A week ago my wife and I returned from a vacation in beautiful Cape Town. We stayed with our eldest daughter and her family, who fellowship with a simple church group in their suburb. It was refreshing in every way, gathering with our physical family as well as the church family.

The first refreshment… In the weeks before our departure I had been plagued by painful fassiitis (spelling?) in my right foot, making walking most uncomfortable. The doctor’s verdict? – basically a chronic condition, about which one can do very little. Somehow I sensed I should wait for the Cape Town visit, and ask the church family to pray for my healing (Jam. 5:13ff). This the members gladly did – I am now totally mobile and pain-free, for which I give all thanks to God!

The second refreshment… For many years I had been aware of ‘prophetic words’ concerning a spiritual awakening birthed in Africa’s southern point and spreading north, lit. ‘Cape to Cairo.’ In some ways this has been happening over a decade or two. During my stay I met with two leaders (of the organic variety, i.e. non-institutional/non-hierarchical) in Cape Town who spoke of the new impetus God is giving to this vision with a desire for it to happen at grass-roots level, under the banner of ‘the one Church of Jesus Christ in the city of Cape Town.’ No glory was to go to any particular person(s) or church grouping, in order that the Lord himself may be the focus.

The third refreshment… I was privileged to meet with a leader whom God has been using in the large townships of Cape Town, Gugulethu and Khayelitsha. Great was my joy when I heard his story of how God had led him and others into an understanding and practice of organic church, with the determination not to build any denomination or organisation but simply God’s church ‘from house to house’ (Acts 2:42ff) through the proclamation of the kingdom (i.e. rule) of Jesus Christ. It was wonderful to learn of simple trust in God, earnest prayer, the identification of spiritual strongholds in those areas (drug addiction, gangsterism, ancestral veneration, etc), the participation of all believers, the deliverance of the oppressed and the healing of the sick, reaching out to the poor in their need, and so on.

The fourth refreshment… For fifty years or so I have had a yearning in my heart to experience true revival (of the Christ-exalting kind), issuing in mission, both local and global. I have read just about every ‘classic’ on the subject. I understand now that revival, as good as it is, is never to become an end (idol) in itself, but that ultimately everything is about Christ and his divine purpose in the world (Eph. 1; Col. 1). Hence my question to the brothers in Cape Town, ‘What about the Eastern Cape/Port Elizabeth?’ (for God has been doing some pretty amazing things in the Eastern Cape for over twenty years, especially in terms of missions mobilisation). The brother, mentioned in the previous paragraph, told of his upbringing in Uitenhage. In fact he and his family had just returned from Port Elizabeth, having met with groups in Motherwell (our largest township) who expressed interest in his experience and message to the extent that they have invited him back later this year. This leader has kindly agreed to meet with our small network in PE at the end of February and then with the Motherwell groups over Easter. He also related how, years ago, God had visited him during a prayer-time one day, giving him a picture of many little flames combining into a great fire. He encouraged me by relating how, in his recent visit to our Metro, God had given him a sense that spiritual rain was coming to our largely drought-stricken city and its townships.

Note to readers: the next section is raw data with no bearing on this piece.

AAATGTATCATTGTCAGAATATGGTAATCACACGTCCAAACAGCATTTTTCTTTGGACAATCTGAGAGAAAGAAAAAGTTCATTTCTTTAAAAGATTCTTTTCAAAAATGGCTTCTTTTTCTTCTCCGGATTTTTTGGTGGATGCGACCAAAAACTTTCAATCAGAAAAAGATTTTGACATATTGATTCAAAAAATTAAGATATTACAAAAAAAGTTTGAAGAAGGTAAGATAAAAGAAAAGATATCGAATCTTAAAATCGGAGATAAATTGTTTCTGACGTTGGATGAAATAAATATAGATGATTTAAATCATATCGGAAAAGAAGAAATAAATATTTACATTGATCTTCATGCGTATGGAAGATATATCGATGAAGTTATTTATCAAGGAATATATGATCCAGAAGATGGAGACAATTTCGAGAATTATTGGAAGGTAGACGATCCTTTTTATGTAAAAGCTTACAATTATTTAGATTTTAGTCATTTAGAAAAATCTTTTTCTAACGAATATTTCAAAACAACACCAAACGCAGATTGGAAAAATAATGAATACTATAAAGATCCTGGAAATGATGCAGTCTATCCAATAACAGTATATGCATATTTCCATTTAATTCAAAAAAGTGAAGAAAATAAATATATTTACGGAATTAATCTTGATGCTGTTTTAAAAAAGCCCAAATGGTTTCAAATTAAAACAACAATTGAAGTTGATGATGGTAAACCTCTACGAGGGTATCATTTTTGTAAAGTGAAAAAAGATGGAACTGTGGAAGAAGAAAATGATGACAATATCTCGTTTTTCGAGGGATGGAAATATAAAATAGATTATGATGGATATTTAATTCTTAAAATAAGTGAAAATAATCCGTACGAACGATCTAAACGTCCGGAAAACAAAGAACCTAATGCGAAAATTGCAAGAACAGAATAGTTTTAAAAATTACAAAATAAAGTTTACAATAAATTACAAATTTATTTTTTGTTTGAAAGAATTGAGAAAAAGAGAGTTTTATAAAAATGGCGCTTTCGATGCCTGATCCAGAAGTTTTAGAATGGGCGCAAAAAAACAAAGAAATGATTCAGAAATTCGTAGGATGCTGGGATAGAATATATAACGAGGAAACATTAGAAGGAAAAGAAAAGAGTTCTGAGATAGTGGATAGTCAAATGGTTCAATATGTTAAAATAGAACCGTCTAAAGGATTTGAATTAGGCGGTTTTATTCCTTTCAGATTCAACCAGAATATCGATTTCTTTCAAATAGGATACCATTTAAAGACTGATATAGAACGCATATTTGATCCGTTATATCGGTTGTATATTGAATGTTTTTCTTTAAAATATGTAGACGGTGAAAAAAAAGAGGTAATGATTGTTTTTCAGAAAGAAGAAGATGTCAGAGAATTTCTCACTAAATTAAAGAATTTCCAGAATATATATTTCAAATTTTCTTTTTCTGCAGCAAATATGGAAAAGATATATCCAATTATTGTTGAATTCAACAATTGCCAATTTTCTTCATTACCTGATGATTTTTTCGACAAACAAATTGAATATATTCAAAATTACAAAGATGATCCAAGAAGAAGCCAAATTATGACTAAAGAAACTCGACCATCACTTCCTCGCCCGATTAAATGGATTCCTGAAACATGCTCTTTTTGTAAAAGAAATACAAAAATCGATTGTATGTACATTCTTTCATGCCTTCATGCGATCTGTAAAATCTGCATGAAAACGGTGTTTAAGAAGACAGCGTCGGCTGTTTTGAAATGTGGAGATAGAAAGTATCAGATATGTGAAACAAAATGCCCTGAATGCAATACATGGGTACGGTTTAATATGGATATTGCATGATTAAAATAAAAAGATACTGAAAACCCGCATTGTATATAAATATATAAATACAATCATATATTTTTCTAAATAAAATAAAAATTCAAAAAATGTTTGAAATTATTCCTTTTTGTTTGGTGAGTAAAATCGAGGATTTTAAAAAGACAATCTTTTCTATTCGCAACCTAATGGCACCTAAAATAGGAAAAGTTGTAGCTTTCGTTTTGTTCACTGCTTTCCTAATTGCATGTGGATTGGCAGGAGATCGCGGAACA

I share these things with you my readers, for your encouragement as well, no matter where God has placed you. In conclusion I refer back to my caption, taken from Acts 3:19, ‘Repent, then, and turn to God, so that your sins may be wiped out, that times of refreshing may come from the Lord…’  Some salient points:

  • The apostle Peter, in this message addressed to the onlookers of the healed cripple at the temple gate, directs attention away from that miracle to the Christ, the Messiah of God’s people, crucified but vindicated by God’s raising him from the dead. He ascribes many glorious titles to this Christ (v. 13ff):  Servant of God, the Holy and Righteous One, Messiah, Prophet, etc. Having exalted Jesus, Peter now challenges his listeners with the necessity and blessings of ‘repentance’ and ‘turning to God.’ If his listeners repented and turned to God, first God would wipe out their sins (v. 19b) (i.e. wipe the slate of their transgressions clean), secondly he would ‘refresh’ them (v. 19c) (i.e. refresh their flagging spirits), thirdly he would send the Christ who had been appointed for them (i.e. to restore ‘all things’ at his final return, v. 20-21).
  • ‘This comprehensive testimony to Jesus as rejected by men but vindicated by God, as the fulfilment of all Old Testament prophecy, as demanding repentance and promising blessing, as the author and giver of life, physically to the healed cripple and spiritually to those who believe, aroused the indignation and antagonism of the authorities. The devil cannot endure the exaltation of Jesus Christ. So he stirred up the Sanhedrin to persecute the apostles.’  (John Stott)

Let us, despite opposition from the enemy from many directions (from within the Church and from the unbelieving world), begin to pray for Christ to come in great mercy and to exalt himself in/through us:  our personal lives, our family life, the Church universal and our local assemblies, wherever God in his sovereignty and wisdom has placed us. May we repent from our idolatry (self-centredness, false images of God, self-reliant religiosity, etc) and turn to the exalted Lord, so that ‘times of refreshing’ may indeed come to us from his glorious presence and his name be lifted up in all the earth!